According to the Centers for Disease Control, Alzheimer’s is now the costliest disease in the country.
Nearly six million Americans are living with the condition. More than 16 million Americans are providing unpaid care, valued at 232 billion dollars.
It’s a disease that kills more people than breast cancer and prostate cancer combined.
There is no cure, and no known cause.
A gathering of people at the Ohio Statehouse Wednesday wants to change all of that.
“One of the things that I struggle with the most is how to be a wife first and a caregiver second,” said Jennifer Blough, an Alzheimer’s caregiver.
Blough says she did not expect, at the age of 52, to become a caretaker for her husband, a former Vice President of J.P. Morgan Chase.
“It’s still kind of hard to believe it. I’ve gone through the denial and I’ve come to acceptance, but it was very surprising,” said Rod Blough, who is living with Alzheimer’s.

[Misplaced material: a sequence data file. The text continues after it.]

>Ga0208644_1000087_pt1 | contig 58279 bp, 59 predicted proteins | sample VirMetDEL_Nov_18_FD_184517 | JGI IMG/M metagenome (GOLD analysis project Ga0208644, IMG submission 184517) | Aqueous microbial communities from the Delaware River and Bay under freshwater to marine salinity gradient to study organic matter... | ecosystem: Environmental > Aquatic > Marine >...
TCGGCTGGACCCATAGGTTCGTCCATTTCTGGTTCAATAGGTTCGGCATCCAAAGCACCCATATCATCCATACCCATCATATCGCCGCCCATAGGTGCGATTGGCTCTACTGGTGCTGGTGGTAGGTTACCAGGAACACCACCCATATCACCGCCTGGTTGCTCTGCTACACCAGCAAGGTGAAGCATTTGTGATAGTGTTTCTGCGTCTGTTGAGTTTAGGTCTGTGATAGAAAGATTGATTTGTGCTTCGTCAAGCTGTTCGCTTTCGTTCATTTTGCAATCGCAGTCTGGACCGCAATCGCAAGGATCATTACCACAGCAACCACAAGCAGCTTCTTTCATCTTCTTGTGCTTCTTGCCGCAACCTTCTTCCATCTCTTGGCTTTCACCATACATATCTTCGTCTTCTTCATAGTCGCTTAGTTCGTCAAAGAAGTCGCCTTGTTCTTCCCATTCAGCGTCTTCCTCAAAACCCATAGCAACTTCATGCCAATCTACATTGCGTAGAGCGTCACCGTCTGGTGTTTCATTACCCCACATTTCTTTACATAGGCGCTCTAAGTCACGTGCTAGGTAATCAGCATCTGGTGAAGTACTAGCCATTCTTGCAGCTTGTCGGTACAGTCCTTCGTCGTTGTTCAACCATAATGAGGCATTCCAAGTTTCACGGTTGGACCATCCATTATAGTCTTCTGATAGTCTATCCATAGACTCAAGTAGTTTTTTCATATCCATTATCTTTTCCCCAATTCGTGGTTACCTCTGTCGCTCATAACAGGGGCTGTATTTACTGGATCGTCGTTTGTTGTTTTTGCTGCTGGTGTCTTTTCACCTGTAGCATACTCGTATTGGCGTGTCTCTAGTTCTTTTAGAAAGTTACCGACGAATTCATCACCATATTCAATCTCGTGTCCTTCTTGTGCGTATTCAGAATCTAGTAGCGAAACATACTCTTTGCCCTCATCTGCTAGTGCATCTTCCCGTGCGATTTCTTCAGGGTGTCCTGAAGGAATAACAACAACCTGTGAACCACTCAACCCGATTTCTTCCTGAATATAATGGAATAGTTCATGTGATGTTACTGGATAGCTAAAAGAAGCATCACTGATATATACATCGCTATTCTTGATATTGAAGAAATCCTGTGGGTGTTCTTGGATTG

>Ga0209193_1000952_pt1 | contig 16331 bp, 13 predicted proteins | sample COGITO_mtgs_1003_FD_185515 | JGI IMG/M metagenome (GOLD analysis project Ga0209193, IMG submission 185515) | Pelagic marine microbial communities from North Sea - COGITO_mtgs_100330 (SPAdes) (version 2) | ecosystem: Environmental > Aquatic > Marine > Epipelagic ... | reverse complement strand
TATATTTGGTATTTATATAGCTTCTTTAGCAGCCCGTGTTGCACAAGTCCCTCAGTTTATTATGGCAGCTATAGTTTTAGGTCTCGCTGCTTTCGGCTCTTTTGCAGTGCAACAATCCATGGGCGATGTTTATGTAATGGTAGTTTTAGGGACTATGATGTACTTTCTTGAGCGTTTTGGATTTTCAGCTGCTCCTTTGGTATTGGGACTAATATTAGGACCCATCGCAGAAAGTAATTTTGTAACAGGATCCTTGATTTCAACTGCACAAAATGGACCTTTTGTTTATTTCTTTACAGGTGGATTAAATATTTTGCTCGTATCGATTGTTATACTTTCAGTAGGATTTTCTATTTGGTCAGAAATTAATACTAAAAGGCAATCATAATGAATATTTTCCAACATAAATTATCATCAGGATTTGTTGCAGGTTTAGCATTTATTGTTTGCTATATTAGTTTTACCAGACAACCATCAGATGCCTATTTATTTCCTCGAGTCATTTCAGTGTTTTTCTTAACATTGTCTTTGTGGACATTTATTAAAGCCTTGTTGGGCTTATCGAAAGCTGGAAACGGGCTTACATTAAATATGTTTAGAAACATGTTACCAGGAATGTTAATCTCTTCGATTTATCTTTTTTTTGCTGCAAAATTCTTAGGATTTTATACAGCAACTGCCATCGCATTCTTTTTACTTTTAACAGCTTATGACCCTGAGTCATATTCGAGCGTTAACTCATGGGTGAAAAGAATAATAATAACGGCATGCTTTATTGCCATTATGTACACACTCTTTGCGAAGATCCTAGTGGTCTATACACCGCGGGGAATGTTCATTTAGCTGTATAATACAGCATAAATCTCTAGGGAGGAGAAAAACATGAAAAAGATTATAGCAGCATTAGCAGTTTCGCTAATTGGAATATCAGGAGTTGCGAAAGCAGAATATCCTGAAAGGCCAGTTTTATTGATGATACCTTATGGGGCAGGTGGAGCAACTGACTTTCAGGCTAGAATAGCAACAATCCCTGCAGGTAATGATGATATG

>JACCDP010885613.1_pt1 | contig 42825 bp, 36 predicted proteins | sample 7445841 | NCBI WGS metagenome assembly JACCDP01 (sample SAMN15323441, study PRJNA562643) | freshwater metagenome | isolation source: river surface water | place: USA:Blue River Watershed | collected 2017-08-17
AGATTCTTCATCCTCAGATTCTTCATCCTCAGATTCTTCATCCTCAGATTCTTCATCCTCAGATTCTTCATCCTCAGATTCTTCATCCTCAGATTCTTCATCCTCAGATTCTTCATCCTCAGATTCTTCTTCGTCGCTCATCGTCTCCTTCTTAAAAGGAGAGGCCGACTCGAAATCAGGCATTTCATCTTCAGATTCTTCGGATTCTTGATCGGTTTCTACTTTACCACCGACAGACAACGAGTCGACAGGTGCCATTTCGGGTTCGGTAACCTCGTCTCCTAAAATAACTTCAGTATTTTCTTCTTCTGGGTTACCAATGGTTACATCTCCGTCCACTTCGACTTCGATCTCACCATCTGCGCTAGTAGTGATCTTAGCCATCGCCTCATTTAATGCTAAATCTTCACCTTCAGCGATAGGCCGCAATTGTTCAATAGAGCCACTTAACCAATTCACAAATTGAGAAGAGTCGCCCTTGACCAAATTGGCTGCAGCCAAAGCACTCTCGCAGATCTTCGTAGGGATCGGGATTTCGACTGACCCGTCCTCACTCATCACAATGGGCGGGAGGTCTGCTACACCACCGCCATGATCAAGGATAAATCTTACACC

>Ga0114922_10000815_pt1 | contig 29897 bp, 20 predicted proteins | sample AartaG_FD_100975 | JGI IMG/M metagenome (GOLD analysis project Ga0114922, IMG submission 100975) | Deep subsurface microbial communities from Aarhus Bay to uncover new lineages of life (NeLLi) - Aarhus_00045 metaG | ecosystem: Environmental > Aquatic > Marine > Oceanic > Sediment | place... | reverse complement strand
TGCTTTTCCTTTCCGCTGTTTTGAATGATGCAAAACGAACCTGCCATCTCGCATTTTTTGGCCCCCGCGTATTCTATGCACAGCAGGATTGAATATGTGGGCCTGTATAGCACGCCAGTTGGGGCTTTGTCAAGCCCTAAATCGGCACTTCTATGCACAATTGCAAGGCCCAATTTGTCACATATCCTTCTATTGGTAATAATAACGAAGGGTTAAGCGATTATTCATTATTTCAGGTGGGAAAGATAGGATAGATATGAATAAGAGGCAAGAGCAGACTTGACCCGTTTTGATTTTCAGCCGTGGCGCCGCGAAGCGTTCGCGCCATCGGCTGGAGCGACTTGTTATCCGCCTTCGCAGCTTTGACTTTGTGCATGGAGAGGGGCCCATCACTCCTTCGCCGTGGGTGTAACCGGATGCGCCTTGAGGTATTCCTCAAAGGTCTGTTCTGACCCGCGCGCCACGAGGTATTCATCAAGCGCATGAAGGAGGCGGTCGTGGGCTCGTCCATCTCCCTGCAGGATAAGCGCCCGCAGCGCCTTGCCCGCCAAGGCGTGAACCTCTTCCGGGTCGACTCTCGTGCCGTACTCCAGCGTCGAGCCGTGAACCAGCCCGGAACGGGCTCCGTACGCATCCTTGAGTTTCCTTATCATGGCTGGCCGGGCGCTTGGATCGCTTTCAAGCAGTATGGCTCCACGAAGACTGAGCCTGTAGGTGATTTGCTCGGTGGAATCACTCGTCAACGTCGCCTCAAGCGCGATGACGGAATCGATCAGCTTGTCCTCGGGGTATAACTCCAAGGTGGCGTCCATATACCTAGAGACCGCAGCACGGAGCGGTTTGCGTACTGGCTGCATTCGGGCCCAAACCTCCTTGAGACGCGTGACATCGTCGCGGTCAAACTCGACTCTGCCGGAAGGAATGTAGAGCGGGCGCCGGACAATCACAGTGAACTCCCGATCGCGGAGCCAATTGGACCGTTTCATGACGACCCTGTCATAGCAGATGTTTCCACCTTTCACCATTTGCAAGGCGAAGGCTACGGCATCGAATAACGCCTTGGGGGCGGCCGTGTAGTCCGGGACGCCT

Jennifer is now the breadwinner of the family.
“I do not have a choice to not support our family, to not provide benefits for myself and out kids, and I need help taking care of Rod. Today, we’re still okay, but I can see in the next couple of years it’s going to be very different,” said Jennifer.
That’s the basis of Memory Day. They are talking to lawmakers about funding that can support Ohioans with Alzheimer’s, like the father of former Congressman Pat Tiberi.
“It’s really hard to even put your arms around when you have a loved one who’s been so vibrant and so active and so engaged. And suddenly they’re not. It’s hard. It’s really tough,” said Tiberi.
Tiberi advocated for the Older Americans Act on Capitol Hill. The Alzheimer’s Association says state lawmakers need to be advocates too.
“We’re going to see some breakthroughs at some point in the future in our lifetime. and within this state it’s for those people now with this disease and their families. What are we doing to help support them?” said Vince McGrail with the Central Ohio Alzheimer’s Association.